Craft Beer on the High Street

Cover of the Homebrew Handbook.Future Publishing, best known for producing magazines about computers and music, has just published a chunky one-off ‘bookazine’ about home brewing.

It caught our interest largely because of the signal it sends about the status of beer: this must surely be the first time since the eighties that a guide to brewing at home has been available in WH Smith. It is also, we hear, on sale in many supermarkets.

It is notable, too, that the cover boasts ‘50 craft beer recipes’, and has the subtitle ‘How to make the craft beer you love at home!’ Had it been published ten years ago, would it not probably have used the buzz-phrase ‘real ale’ instead?

We also have an inkling that there are more ‘craft beer’ related publications on their way from Future — perhaps a more general guide to appreciating beer based on hints dropped here and there. An interesting development if we’re right.

Should you buy it?

If you have been thinking about getting into home brewing, you could certainly do worse.

It is clear and colourful, and makes the process seem less intimidating than some other guides, and plenty of demonstration photos (with a spectacularly glum-looking reluctant model) help on that front.

If you’re a more experienced brewer, you might still be interested in getting your hands on the recipes which make up the bulk of its 172 pages.

First, there are those donated by breweries, most of whom seem to have recognised this as an opportunity for a free full-page advertisement in exchange for the secrets of one of their more obscure or less-exciting products. So, for example, St Austell’s contribution is a recipe for 1851 IPA, a very occasional seasonal we’ve never actually rarely seen on sale. There are some better-known beers included, however, such as Kernel’s Export India Porter, Lovibond’s Henley Gold and Moor Illusion.

There is also a batch of adaptable ‘essential’ recipes covering a range of styles, put together by home brewer Paul Saunders, which look fine to us, and would no doubt make a good start point for designing your own beer.

It won’t be making our list of essential home brewing books, but we don’t regret spending £9.99 on it.

4 thoughts on “Craft Beer on the High Street”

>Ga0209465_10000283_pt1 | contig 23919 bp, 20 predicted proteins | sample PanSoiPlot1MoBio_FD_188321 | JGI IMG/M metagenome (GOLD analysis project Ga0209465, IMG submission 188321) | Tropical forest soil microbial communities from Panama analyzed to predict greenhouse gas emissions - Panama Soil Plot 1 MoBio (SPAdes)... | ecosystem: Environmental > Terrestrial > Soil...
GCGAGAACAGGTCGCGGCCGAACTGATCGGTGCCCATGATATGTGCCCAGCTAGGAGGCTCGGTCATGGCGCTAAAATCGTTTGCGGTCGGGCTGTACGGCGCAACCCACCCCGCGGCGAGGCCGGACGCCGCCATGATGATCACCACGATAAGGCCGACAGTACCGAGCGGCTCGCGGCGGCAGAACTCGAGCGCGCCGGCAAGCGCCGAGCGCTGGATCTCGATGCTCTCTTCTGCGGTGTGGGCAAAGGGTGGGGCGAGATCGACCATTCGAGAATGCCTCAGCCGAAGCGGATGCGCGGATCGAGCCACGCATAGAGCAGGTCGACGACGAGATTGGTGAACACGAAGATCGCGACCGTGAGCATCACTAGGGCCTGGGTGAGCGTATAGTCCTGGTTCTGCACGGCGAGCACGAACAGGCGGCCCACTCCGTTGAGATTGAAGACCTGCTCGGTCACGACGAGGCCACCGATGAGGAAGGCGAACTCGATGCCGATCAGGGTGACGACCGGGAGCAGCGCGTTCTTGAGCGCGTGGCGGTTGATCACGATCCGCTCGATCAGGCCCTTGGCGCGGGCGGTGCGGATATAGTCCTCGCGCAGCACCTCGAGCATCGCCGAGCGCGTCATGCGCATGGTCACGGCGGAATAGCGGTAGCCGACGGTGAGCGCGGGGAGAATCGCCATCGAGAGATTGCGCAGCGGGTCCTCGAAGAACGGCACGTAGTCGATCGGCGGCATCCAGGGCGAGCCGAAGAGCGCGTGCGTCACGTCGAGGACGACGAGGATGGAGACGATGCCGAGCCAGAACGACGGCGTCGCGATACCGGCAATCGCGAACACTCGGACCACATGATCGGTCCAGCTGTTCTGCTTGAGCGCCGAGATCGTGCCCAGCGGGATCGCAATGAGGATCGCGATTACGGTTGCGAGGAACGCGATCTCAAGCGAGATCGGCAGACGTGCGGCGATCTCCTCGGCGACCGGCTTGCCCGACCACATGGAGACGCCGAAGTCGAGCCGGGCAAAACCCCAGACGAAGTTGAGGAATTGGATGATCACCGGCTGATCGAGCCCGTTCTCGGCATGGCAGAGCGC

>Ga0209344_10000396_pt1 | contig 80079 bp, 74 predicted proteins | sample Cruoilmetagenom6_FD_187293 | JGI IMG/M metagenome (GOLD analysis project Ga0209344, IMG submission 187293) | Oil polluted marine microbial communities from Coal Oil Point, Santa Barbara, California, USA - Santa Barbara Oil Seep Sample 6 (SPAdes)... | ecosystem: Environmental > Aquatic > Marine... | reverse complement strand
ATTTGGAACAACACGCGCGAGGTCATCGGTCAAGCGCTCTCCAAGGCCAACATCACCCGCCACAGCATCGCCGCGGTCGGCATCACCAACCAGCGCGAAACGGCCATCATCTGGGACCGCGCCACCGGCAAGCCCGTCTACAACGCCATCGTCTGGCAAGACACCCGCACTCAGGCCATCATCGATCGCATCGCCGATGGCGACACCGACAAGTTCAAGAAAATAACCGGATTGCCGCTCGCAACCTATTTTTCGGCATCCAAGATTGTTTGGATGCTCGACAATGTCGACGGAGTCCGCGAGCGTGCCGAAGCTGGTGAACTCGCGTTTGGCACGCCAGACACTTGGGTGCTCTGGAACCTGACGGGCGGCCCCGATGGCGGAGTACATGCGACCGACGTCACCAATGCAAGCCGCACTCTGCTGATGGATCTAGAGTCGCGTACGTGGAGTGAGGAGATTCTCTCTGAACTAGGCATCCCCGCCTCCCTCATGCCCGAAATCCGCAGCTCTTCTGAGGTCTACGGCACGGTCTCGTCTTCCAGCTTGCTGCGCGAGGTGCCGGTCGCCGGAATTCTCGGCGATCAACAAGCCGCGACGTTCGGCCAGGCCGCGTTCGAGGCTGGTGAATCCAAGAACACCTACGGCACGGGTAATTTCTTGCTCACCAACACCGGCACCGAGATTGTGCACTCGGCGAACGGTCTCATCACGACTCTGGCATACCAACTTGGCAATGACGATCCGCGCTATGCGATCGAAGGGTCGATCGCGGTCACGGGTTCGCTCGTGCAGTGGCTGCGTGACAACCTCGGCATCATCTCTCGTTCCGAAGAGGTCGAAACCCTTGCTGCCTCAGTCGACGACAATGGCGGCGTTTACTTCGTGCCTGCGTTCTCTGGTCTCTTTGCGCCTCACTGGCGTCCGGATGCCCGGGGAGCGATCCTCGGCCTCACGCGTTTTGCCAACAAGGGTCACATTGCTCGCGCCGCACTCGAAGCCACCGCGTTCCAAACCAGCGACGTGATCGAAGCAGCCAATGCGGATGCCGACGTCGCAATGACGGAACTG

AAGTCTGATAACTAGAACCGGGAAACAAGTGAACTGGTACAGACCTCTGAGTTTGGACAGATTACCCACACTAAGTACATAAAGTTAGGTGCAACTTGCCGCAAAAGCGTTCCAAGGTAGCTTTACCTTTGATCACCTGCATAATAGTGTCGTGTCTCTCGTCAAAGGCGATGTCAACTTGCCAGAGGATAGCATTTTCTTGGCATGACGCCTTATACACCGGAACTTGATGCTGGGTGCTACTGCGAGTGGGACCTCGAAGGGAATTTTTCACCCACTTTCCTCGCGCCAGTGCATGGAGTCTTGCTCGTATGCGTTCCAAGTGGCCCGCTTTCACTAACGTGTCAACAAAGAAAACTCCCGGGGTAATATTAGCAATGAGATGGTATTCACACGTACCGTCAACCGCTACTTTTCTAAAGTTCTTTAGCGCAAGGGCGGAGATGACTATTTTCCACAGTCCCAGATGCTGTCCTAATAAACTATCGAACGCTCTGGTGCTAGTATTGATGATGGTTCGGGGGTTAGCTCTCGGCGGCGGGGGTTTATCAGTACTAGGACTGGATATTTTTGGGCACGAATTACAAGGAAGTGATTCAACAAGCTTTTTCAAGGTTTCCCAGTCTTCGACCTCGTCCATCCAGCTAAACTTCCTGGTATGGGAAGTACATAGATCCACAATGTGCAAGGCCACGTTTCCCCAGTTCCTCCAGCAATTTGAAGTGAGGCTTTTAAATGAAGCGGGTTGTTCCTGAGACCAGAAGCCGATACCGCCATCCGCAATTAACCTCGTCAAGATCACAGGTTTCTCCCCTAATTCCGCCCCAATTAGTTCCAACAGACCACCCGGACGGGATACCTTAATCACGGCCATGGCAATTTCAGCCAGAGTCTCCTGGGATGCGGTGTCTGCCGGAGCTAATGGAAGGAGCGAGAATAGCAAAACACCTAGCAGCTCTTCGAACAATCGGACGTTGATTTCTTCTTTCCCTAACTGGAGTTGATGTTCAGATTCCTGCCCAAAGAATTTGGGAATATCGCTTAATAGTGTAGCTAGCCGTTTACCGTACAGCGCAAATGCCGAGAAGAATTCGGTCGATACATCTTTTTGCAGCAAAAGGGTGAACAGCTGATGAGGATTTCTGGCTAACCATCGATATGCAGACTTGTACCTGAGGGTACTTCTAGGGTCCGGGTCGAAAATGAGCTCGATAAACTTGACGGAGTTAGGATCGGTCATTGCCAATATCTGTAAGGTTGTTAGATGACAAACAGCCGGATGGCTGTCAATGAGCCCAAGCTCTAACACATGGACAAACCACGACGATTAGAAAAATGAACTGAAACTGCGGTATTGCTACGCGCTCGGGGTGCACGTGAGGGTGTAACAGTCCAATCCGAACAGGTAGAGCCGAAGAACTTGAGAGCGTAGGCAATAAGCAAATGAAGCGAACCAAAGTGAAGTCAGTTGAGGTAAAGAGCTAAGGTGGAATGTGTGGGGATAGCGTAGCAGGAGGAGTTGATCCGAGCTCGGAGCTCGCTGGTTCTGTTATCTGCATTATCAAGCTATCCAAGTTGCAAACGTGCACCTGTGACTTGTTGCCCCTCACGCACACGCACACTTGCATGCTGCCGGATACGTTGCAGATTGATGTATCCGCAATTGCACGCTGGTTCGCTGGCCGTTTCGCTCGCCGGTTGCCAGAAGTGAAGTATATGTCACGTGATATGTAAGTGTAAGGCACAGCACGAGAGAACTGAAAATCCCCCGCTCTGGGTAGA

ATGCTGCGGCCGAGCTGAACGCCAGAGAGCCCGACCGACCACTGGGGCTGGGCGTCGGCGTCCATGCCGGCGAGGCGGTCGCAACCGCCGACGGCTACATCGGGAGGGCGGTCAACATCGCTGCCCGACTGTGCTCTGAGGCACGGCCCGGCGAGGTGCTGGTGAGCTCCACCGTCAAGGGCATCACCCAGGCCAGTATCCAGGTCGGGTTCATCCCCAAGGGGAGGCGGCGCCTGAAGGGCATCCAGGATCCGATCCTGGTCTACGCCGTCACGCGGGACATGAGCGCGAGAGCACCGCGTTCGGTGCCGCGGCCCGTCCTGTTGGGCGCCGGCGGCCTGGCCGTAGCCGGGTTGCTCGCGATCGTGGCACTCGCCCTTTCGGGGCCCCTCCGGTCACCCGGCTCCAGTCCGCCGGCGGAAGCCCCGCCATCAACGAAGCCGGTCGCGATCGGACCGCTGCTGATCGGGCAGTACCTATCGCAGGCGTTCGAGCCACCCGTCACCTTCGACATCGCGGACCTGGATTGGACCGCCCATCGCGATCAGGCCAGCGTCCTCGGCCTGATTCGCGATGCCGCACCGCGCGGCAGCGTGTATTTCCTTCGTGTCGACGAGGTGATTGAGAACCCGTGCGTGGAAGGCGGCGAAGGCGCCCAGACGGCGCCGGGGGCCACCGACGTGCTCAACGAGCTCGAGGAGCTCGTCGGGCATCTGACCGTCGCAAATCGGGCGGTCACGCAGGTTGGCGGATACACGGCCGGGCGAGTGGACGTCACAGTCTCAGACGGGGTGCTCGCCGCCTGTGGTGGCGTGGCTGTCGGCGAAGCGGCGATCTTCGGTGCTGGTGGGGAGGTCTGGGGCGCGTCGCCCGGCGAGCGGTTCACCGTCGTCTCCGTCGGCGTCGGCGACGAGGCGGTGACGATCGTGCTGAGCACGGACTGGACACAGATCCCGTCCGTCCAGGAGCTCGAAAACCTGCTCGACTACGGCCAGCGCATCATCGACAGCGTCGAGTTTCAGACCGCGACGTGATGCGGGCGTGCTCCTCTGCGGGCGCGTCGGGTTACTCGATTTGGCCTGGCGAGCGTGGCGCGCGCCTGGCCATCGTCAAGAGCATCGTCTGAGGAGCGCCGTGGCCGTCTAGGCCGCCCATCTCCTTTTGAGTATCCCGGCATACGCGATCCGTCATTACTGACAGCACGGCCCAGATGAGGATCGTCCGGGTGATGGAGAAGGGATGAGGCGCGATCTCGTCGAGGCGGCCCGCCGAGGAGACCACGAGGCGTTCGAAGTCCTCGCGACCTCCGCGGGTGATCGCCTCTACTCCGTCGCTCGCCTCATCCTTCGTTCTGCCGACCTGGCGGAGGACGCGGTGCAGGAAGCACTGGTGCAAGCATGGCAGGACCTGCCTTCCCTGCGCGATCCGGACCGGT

1. I’d agree – if you’re an experienced homebrewer, the recipes are the most useful aspect -some in particular, and kudos to the brewers fr offering these up. Maybe could have got a little more variation in the sources for the homebrew recipe section from other UK homebrewers and BrewUk get a good shout out from that section (and lots of Nottingham yeast use :-/), but that’s being pretty picky!

    It’s not a Zainasheff or Gordon Strong book, but then it’s not meant to be – experienced homebrewers are not necessarily the target. For someone looking to start out, or attracting the odd magazine browser in store, it’s a great buy. Now, what about that UK version of Brew Your Own or Zymurgy…?

  2. It’s either an indication of general widening interest in beer or an indication that beer is expensive.

    I mean, why home brew? It’s a pain in the backside. People either do it out of interest or out of saving a bob.

    In the 70’s it was part “The Good Life” and part saving a bob during austerity.

    Most of this arstinal hand crafted craft bobbins is regular commodity beer with too many world hops in. It’s no more rocket science to knock up your own than it is to knock up a Geordie Bitter kit.

  3. 1851 was widely available, just once. It was a ‘special’ in 2001, celebrating St A’s 150th birthday.

    It was on draught, in many outlets, and it was a cracking drink. In fact, that was the beer that moved me from lager crowd, (which even then I felt it was a dire drink but at least you knew what you were going to get) to the real ale camp. It was a revelation – ‘so THIS is what beer is supposed to taste like.’ And I’ve never looked back.

    We still have about 8 bottles of the original 2001 issue left. The bottle version is stronger, 10.2%, and we share a bottle on special occasions.

  4. I remember getting a few bottles of 1851, I think I drunk them too young, remember a banana-like note, a crisp carbonation and a sense of disappointment — should have waited

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